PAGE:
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TABLE OF CONTENTS
First damp drawers: U.S. astronaut Alan Shepard actually wet his space suit as he sat strapped in his capsule Freedom 7 atop a Redstone rocket in 1961, waiting to become the first American in space.
First powder rooms in space: Gemini and Apollo astronauts urinated into cups which they dumped overboard. They used stick-on plastic bags for solid waste which was carried down to Earth -- messy, smelly, uncomfortable and poor hygiene.
First private toilet: The American space station Skylab had the first private stall. A funnel collected urine and air blew it into a bag. On a wall, a toilet seat with seat belt was the target for solid waste, which was bagged, dried and carted home.
First stool in orbit: Shuttle astronauts share a bowl which can't be flushed. Seat belts hold them on the can. They also have hand and toe holds to keep from floating off their unisex potty, and a porthole for a view of Earth from the throne. Solid waste is shredded by something called a slinger, then dried, disinfected, and dumped overboard.
First shower in space: Skylab offered the first shower in orbit. It leaked, causing astronauts to waste time cleaning up. Shuttles don't have showers.
First to shave in space: The Apollo 10 crew became the first to shave in space in May 1969. After electric shavers with vacumn attachments didn't work in testing, the astronauts used brushless shaving cream and standard safety razors on their flight and they worked well, even catching the loose whiskers.
First nail clippers in orbit: A shuttle astronaut uses a toothbrush, toothpaste, comb, hairbrush, razor, shaving cream and nail clippers. The clippers don't see much use since nails grow sparingly in weightlessness.
First to sleep in space: USSR cosmonaut Gherman Titov slept during part of his 25 hours in orbit in August 1961.
First gas station in space: The first refueling in orbit was from an unmanned Progress tanker to the Salyut 6 space station in 1978. Cosmonauts Georgi Grechko and Yuri Romanenko were in the station.
First rock music tape in orbit: French cosmonaut Jean-Loup Chretien, at the Mir space station in November 1988, mellowed out with a music tape by the British rock group Pink Floyd.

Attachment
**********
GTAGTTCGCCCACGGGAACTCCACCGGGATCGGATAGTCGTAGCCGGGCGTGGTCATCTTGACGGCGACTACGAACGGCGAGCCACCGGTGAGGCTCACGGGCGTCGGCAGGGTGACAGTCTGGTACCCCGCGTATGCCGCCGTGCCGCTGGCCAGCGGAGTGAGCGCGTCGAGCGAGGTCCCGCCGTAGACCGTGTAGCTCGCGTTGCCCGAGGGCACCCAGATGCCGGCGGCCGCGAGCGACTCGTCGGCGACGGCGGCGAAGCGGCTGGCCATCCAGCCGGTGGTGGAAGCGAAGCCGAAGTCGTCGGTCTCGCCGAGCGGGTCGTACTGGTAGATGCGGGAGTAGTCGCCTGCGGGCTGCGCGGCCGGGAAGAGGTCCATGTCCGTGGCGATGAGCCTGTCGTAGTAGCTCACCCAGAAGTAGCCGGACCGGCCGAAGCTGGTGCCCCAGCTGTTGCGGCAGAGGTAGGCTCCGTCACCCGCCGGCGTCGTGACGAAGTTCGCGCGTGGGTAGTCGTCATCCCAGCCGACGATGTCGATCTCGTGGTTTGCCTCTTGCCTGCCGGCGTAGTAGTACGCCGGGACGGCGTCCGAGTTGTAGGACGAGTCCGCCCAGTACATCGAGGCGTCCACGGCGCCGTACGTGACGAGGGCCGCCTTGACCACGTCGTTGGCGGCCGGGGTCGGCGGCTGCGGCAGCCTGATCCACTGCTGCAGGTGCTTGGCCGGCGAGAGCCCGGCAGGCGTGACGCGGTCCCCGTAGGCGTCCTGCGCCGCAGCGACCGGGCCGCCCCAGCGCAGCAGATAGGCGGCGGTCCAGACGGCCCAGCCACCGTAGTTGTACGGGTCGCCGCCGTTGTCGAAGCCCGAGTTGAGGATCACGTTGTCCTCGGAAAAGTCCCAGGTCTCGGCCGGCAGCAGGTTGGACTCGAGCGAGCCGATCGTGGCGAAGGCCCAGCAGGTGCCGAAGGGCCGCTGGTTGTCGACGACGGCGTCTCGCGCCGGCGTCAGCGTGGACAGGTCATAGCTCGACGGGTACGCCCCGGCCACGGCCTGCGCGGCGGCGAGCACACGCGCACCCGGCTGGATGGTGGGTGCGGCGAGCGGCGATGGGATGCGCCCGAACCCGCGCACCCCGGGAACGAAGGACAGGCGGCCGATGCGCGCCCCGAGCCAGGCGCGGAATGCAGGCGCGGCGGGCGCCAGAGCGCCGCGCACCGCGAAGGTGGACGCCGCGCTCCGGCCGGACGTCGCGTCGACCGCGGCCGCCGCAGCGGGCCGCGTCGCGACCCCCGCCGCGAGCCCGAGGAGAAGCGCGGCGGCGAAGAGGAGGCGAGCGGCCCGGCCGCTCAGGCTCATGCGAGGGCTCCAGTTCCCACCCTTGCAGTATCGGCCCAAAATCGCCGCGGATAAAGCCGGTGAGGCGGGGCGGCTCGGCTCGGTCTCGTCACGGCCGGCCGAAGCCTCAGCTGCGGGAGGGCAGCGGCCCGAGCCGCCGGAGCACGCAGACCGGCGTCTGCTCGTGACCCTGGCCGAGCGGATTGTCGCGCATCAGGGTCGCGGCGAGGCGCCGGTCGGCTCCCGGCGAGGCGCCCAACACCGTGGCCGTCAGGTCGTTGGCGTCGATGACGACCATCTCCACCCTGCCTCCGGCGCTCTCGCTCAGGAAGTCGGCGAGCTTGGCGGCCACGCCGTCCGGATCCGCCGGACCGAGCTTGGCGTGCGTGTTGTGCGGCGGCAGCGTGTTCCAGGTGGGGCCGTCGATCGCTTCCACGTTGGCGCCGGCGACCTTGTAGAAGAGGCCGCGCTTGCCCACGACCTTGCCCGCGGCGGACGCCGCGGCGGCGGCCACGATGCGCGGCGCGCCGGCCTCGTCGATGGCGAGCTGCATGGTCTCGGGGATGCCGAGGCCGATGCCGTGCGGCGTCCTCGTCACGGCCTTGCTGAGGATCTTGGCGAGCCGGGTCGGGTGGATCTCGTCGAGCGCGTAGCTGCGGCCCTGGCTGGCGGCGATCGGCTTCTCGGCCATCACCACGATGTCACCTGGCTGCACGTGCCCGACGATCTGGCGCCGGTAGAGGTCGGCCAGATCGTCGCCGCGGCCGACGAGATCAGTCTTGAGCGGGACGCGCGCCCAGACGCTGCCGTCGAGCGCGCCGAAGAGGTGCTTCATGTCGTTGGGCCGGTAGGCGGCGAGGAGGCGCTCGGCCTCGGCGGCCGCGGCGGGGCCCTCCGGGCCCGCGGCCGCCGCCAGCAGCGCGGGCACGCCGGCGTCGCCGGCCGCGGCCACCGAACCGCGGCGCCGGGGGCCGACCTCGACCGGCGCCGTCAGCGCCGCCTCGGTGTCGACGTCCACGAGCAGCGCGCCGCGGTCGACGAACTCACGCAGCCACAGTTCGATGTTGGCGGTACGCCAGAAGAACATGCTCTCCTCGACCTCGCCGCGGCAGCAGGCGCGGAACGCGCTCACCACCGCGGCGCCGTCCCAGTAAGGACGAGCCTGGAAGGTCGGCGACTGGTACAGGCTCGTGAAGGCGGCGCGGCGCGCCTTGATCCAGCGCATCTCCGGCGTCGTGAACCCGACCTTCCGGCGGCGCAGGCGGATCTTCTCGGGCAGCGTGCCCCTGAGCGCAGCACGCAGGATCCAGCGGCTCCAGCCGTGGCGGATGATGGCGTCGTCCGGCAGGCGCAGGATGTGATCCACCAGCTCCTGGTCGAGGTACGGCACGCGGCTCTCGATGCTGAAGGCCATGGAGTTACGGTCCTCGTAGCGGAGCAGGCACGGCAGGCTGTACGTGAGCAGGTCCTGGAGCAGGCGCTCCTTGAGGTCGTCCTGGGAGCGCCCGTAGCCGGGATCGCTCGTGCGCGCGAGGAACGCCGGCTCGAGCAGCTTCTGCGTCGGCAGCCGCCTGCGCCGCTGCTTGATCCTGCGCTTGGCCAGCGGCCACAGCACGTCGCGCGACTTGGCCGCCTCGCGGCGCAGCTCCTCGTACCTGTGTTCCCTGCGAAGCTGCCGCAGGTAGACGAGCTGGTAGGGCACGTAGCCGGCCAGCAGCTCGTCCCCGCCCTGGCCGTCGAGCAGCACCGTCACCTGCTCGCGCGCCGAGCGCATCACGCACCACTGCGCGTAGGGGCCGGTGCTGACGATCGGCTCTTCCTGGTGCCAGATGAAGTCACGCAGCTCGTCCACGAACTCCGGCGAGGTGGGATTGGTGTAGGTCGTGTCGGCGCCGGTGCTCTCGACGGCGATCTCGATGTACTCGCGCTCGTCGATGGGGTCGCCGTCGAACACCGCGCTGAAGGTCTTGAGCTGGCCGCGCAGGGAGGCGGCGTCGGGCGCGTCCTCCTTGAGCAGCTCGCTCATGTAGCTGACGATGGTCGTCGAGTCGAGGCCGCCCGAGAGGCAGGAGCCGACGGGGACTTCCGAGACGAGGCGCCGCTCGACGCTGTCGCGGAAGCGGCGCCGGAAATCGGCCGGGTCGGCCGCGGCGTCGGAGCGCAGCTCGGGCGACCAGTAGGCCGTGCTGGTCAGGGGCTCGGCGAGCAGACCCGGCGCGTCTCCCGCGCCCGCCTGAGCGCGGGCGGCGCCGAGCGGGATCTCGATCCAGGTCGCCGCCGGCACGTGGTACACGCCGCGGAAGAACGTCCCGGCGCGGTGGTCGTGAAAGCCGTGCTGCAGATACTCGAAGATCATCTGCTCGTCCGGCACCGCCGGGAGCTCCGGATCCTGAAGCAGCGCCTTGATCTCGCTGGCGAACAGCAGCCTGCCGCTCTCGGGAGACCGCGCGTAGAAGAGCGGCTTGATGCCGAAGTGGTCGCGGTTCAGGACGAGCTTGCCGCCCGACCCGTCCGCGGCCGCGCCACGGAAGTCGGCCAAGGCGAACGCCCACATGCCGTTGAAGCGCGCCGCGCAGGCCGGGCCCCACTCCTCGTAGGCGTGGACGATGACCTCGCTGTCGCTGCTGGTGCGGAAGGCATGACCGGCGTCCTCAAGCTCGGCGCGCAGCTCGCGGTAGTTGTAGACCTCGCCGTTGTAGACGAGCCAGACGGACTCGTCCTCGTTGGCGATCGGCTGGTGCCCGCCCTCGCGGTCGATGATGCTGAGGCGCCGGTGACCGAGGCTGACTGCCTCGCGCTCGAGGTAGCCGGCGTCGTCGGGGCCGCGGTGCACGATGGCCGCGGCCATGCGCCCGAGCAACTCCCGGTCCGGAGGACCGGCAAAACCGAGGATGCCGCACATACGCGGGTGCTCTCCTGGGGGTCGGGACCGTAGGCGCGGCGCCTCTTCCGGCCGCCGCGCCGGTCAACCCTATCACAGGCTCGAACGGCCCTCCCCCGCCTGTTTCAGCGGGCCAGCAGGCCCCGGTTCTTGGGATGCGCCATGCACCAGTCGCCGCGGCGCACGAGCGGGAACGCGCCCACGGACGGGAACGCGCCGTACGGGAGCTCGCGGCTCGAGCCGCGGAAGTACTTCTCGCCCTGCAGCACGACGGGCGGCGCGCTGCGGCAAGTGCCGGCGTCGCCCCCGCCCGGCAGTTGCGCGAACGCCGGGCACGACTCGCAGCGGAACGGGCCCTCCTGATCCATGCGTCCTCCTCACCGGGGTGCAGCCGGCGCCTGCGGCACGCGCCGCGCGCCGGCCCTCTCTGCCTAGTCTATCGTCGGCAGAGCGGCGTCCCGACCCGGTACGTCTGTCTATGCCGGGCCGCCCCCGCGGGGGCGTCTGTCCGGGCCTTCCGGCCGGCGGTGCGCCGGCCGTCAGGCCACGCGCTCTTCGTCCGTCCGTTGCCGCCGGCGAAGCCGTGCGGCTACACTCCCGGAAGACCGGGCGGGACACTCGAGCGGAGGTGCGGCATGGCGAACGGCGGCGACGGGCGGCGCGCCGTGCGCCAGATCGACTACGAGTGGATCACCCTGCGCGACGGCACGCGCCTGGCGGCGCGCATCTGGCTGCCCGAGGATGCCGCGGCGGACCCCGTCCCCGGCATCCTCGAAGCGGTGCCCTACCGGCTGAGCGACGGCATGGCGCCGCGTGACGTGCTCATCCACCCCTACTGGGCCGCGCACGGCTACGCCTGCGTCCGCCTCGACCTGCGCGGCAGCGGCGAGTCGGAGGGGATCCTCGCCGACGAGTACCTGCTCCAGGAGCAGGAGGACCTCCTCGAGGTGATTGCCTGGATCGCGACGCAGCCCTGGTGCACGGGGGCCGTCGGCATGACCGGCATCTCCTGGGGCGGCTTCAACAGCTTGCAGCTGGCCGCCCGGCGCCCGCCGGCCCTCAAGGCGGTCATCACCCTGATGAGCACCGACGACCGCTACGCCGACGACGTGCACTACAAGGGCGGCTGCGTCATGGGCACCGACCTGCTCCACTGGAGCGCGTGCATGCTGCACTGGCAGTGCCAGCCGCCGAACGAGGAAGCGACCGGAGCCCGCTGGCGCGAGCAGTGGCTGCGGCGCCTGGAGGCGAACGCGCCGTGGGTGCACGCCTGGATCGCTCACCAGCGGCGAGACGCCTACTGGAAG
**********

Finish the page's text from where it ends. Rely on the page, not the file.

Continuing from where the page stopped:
INTERNATIONAL SPACE STATION MUSIC TODAY
First floral delivery to space: A blooming orchid grown on Earth from seeds planted in space was carried to Mir station in 1988 by cosmonauts Anatoly Solovov, Viktor Savinkyh, Alexander Alexandrov.
Most uncomfortable space trip: The Soviets crammed extra seats in their one-man Vostok capsule and called it Voskhod. In October 1964, they stuffed cosmonauts Konstantin Feoktistov, Vladimir Komarov and Boris Yegorov into Voskhod 1 and sent them to space for 24 hours. They were so cramped they couldn't even take along spacesuits for safety.
First nicotine fit in space: Japan's cosmoreporter Toyohiro Akiyama kicked a four-pack-a-day habit for his flight to the Mir space station in December 1990, where he admitted looking forward desperately to his first cigarette after landing.
Most bone-chilling: Salyut 7 broke down while unoccupied in 1985. Vladimir Dzhanibekov and Viktor Savinykh flew to the station in June, finding it frozen from power loss. It took 10 days to warm up the living quarters so they could move in.
First to fly in a Russian winter: The first USSR manned launch during a rigorous Soviet winter sent cosmonaut Vladimir Shatalov to space for 71 hours in January 1969.
First to fly in a Florida winter: John Glenn rode his Mercury capsule Friendship 7 from the balmy eastern shore of the Sunshine State to orbit in February 1962.
Most tragic winter launch: Seven Challenger astronauts were killed during lift-off from Cape Canaveral in January 1986.
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